Fasting for the mind

Every now and then I wonder whether my time is better spent reading the great books I haven’t yet read, or rereading the pretty-good ones that I already have.

A student pursuing a degree in the humanities can expect to run through 1,000 books before graduation day. A wealthy family in England in 1250 might have owned three books: a Bible, a collection of prayers, and a life of the saints—this modestly sized library nevertheless costing as much as a cottage. The painstaking craftsmanship of a pre-Gutenberg Bible was evidence of a society that could not afford to make room for an unlimited range of works but also welcomed restriction as the basis for proper engagement with a set of ideas.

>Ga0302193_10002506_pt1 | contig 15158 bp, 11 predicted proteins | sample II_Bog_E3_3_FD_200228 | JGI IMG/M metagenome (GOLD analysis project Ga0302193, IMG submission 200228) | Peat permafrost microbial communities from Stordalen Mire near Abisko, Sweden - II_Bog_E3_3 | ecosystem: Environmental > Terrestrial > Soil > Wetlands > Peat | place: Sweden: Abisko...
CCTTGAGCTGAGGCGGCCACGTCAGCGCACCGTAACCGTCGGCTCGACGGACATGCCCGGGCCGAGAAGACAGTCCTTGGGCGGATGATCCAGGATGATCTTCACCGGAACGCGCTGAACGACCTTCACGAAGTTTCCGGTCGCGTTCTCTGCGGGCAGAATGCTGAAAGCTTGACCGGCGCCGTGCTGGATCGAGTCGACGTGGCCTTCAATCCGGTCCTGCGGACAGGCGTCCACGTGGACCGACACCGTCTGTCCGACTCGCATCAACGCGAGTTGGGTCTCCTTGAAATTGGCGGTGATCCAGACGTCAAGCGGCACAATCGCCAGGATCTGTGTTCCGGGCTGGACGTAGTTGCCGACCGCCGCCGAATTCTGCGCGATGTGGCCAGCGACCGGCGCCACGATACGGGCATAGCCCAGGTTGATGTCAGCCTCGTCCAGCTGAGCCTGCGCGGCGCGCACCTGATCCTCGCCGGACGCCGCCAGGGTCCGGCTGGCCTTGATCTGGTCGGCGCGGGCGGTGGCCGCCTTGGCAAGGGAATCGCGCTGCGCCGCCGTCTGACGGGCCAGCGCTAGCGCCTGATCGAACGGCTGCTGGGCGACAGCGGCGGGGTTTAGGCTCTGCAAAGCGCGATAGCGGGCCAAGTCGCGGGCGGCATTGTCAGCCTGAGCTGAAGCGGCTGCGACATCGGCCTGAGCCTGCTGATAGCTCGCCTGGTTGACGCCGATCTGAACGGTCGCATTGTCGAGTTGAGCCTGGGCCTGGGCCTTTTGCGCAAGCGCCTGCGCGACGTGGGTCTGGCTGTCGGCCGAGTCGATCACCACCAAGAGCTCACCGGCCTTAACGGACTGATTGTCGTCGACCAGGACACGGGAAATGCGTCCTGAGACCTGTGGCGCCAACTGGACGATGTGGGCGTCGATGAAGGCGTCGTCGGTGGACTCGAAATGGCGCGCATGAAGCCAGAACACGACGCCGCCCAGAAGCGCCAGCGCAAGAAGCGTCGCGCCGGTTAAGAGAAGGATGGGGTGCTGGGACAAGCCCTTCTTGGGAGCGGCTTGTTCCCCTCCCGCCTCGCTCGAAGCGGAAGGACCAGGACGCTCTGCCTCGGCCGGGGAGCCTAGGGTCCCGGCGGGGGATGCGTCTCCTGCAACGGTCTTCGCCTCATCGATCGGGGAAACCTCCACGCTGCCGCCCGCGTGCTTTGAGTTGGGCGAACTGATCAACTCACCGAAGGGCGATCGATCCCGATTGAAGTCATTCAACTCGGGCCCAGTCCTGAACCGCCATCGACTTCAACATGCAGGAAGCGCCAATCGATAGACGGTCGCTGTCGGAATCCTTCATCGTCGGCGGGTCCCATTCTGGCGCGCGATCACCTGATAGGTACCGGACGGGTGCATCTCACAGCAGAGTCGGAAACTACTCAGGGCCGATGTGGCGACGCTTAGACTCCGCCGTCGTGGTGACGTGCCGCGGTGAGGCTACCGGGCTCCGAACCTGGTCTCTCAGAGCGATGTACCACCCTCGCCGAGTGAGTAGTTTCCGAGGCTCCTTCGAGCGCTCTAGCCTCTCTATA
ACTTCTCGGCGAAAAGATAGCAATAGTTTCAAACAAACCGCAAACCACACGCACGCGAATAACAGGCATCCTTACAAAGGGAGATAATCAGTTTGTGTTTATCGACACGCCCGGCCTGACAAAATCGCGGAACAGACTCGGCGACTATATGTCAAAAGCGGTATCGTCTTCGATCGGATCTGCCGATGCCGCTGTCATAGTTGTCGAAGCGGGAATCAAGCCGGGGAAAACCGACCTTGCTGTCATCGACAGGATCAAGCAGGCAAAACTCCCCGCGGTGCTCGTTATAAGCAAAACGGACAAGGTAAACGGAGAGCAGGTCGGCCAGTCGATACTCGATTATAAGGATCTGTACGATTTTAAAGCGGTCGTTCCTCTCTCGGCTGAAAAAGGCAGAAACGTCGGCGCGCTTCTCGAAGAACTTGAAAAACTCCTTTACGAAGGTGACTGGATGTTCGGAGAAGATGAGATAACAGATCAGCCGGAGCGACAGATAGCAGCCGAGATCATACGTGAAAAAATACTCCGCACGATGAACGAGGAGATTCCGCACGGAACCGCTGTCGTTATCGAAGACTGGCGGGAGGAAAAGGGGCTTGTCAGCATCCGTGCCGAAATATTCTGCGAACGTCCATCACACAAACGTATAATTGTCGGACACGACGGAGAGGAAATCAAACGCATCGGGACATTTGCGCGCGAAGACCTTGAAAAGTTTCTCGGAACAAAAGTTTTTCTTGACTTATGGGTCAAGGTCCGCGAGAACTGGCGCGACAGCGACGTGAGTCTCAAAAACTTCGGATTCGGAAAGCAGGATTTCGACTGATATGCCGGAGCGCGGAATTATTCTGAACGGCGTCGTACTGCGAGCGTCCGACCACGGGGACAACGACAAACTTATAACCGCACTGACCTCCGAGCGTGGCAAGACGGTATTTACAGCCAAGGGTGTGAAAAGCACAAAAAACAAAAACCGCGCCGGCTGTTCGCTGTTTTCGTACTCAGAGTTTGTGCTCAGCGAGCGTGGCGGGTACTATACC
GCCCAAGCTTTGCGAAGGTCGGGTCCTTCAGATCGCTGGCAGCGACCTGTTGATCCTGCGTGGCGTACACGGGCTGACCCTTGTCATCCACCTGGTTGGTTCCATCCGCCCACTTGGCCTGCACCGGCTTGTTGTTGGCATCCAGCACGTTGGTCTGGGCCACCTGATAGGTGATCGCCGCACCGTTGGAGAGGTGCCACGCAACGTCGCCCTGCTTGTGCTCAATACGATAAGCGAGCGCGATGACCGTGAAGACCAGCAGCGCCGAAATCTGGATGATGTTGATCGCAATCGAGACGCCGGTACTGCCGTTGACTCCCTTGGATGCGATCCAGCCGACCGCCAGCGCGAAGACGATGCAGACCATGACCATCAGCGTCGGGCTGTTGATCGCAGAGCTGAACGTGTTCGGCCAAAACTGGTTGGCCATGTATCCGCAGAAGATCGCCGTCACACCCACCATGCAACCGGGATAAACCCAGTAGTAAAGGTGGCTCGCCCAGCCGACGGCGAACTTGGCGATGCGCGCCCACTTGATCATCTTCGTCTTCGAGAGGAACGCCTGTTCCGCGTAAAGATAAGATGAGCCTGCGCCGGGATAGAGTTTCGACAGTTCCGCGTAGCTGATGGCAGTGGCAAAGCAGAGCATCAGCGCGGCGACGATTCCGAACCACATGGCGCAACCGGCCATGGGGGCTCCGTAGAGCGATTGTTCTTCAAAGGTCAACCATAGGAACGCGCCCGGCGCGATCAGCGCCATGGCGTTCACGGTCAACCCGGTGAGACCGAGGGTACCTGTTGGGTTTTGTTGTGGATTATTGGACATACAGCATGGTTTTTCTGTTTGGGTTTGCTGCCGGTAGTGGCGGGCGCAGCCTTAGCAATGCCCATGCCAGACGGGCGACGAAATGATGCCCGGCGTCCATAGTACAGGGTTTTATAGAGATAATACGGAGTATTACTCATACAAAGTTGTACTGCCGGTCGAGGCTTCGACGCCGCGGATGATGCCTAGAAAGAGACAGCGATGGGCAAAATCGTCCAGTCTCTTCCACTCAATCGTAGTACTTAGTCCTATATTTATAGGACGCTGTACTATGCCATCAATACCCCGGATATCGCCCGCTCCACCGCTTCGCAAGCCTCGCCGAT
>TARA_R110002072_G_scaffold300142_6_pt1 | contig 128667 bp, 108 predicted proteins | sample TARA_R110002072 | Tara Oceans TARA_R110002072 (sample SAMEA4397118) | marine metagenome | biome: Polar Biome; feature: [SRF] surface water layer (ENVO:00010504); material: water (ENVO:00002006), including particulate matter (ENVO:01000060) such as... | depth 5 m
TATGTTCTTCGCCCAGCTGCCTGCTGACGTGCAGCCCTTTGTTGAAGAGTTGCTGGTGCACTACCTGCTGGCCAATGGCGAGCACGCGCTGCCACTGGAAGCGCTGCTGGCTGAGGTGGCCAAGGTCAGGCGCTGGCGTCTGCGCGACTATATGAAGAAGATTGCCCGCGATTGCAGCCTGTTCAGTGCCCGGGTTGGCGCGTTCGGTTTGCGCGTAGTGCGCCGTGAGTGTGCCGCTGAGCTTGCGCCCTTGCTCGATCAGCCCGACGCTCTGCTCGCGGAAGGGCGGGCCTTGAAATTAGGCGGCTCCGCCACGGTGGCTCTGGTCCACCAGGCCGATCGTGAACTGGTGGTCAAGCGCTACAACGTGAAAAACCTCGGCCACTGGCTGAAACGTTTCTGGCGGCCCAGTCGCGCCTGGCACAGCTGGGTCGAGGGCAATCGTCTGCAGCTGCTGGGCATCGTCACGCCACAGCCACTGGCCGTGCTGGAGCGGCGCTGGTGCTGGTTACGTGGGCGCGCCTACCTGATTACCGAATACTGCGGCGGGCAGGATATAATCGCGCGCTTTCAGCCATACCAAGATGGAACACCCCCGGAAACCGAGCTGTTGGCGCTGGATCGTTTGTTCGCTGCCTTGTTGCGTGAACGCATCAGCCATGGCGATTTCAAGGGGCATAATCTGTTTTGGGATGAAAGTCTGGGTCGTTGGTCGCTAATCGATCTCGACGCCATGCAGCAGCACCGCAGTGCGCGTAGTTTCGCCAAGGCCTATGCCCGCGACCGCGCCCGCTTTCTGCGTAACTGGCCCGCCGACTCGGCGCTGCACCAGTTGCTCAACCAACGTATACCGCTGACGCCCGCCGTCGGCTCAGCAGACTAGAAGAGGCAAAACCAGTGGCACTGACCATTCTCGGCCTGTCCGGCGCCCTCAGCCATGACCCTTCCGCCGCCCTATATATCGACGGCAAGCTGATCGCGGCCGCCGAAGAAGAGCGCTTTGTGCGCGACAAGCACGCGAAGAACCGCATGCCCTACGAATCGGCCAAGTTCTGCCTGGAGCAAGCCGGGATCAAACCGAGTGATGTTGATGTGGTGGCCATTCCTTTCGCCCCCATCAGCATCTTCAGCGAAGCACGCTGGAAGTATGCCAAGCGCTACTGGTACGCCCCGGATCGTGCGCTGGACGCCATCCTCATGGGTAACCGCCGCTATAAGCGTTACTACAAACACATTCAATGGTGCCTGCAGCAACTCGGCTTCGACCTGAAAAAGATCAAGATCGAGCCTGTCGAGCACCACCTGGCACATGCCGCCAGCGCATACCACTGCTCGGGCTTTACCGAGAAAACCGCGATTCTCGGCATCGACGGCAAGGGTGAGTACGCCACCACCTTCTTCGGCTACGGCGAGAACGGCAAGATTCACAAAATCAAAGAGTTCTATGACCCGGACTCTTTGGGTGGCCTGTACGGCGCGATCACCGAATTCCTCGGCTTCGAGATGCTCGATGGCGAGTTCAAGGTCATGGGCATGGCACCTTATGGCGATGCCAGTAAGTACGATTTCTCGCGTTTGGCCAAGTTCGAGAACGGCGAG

The need to diet, which we know so well in relation to food, and which runs so contrary to our natural impulses, should be brought to bear on what we now have to relearn in relation to knowledge, people, and ideas. Our minds, no less than our bodies, require periods of fasting.


from “On Distraction,” by Alain de Botton, City Journal, Spring 2010 :: via The Browser

Originally published at culture-making.com.

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